So, what was enforced by necessity, the level of technological development between 1930-1960 has become an artitistic characteristic of a genre. However, the Henri Cartier-Bresson shooting style is more or less implemented in hardware in all point and shoot compact cameras. Mobile cameras have a very large depth of field, since the very small sensor gives you a standard lens with a small focal length.

P4267104.tif
P4267104.tif by Sigfrid Lundberg, on Flickr

Figure 4. Pas de Quatre. M-Rokkor 40mm f/2.0

I have a need for being able to take photos of small things. Obviously a macro lens would have been ideal, but I have not yet been able to acquire one of those. However, my two Nikon F mount lenses are both almost macro. The 35mm lens allows me to focus on objects as close as about 25cm (Figure 3).

P4246901.tif
P4246901.tif by Sigfrid Lundberg, on Flickr

Figure 5. The knob on my roller blinds. My bedroom window is dirty.

To focus swiftly on a moving insect or something as close as 25cm with a paperthin DOF is difficult. I have tried it, but not very much. A preset focus distance won't help very much.

On the street you can choose a stage where you expect a subject may appear. You can focus on something on adjust the DOF and wait. Press the shutter in the decisive moment. This is preset focus, mentioned by Hogan.

With my 35mm (Figure 3), 40mm (Figure 4 & 5) and 105mm lenses (Figure 6) I have to focus and do so accurately. The four people on Figure 4 is a very good example on a shot with preset focus. I focused on the door behind the people when I saw them approaching, and got two shots while they passed each other.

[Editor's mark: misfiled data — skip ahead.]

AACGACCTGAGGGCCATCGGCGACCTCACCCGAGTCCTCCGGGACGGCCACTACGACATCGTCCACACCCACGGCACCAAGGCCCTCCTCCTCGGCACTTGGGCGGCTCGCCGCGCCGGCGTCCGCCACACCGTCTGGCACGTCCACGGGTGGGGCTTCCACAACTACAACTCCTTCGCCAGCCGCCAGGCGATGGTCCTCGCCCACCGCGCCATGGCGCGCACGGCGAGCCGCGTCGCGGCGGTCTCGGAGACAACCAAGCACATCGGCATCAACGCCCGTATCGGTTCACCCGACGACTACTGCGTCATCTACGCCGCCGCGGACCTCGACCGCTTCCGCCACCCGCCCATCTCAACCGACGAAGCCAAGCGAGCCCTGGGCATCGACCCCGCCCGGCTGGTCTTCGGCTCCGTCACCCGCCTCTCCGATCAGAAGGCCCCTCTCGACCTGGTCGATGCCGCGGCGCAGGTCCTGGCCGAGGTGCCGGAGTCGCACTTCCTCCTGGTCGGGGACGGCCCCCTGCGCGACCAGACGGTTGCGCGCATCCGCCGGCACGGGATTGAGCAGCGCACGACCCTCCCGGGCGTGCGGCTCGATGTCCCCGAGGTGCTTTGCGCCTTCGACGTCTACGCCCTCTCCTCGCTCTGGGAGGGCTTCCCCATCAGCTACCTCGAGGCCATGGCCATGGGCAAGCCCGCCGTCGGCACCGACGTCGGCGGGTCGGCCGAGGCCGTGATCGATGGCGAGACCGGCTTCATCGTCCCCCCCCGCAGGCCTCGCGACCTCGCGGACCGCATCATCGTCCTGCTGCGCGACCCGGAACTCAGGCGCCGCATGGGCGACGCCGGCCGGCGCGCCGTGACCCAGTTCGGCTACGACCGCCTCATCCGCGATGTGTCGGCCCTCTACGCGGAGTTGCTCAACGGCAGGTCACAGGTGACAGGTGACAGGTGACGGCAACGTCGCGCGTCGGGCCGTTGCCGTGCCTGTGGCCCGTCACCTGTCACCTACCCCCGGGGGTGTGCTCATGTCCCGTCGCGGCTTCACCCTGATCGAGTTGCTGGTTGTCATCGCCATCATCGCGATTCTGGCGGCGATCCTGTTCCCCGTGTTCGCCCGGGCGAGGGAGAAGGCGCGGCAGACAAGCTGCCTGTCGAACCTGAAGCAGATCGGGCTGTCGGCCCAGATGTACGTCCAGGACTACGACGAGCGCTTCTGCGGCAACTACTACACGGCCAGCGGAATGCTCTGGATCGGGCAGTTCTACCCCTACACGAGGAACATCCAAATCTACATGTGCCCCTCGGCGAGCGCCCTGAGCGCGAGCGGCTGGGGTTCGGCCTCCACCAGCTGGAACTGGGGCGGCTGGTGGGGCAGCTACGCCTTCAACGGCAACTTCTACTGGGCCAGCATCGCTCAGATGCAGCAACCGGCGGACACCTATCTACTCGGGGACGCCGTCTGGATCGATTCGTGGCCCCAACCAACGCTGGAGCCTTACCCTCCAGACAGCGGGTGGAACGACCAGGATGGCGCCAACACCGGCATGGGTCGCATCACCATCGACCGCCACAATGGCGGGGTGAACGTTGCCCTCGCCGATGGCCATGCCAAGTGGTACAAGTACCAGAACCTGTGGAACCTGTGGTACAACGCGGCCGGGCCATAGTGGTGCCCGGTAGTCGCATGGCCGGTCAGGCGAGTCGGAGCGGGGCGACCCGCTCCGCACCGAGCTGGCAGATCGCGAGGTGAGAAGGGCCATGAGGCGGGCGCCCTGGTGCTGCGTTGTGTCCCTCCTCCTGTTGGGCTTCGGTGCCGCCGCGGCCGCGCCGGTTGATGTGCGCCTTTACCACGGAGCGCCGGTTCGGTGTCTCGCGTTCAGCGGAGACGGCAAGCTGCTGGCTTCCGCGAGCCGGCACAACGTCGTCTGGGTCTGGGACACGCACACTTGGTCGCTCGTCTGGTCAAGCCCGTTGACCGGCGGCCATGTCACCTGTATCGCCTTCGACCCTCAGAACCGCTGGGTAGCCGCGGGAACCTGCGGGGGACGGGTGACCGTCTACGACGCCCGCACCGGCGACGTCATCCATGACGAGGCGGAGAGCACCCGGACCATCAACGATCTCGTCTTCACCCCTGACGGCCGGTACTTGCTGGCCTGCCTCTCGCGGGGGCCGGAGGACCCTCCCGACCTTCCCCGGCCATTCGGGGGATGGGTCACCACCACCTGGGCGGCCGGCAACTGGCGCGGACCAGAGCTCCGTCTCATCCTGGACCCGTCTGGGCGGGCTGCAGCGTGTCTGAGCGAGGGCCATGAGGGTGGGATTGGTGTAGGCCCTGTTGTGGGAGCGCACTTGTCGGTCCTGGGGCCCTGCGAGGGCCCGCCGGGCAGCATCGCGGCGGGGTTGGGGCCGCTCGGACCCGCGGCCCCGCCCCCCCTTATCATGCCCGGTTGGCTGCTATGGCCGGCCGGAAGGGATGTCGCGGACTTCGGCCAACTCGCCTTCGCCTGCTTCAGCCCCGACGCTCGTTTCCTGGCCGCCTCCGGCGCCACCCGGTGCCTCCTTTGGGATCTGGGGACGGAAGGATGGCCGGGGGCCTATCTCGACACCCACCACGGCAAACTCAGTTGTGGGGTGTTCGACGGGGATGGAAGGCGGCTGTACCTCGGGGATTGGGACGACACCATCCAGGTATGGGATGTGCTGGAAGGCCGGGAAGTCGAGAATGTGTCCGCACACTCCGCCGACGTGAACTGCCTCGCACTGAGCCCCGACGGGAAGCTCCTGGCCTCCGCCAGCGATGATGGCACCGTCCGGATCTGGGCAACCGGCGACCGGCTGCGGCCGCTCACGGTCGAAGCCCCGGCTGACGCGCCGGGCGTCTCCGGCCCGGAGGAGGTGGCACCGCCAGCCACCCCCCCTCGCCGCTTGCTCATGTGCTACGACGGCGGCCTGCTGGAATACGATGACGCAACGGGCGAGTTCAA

Then we have the knob on my roller blinds (Figure 5). The knob is sharp. You can find it in the lower right corner of the image. The dirt on the window is in focus as well. I took photo just because I wanted to demonstrate how you can control the focusing of a manual lens. I've tried in vain to repeat that with an auto-focus lens.

There are three issues for me here. (i) The feeling of the lens when you use it, (ii) You're ability to control the depth of field and (iii) the attitude that photographic equipment is some kind of electronic consumer equipment stuff, rather than means for artistic creation.

Manual focus lenses permit me to focus on the essentials. What I can see. Not on what the camera designers think I would like to focus on. When I fail, I cannot blame it on anyone else.

P5047285_bw.tif

Figure 6. Two pair of shoes. Nikkor-PC Auto 105mm f/2.5. Of the lenses discussed here, this is the hardest one to focus. But this is a point-focus-shoot capture, one of those where manual focus lenses are useless according to Hogan.

You have to practice for months to do this fast. I'm not there yet and estimate that I succeed on less than half of the images I capture with this lens.

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My name is Sigfrid Lundberg. The stuff I publish here may, or may not, be of interest for anyone else.

On this site there is material on photography, music, literature and other stuff I enjoy in life. However, most of it is related to my profession as an Internet programmer and software developer within the area of digital libraries at the Royal Library, Copenhagen (Denmark) and, before that, Lund university (Sweden).

The content here does not reflect the views of my past or present employers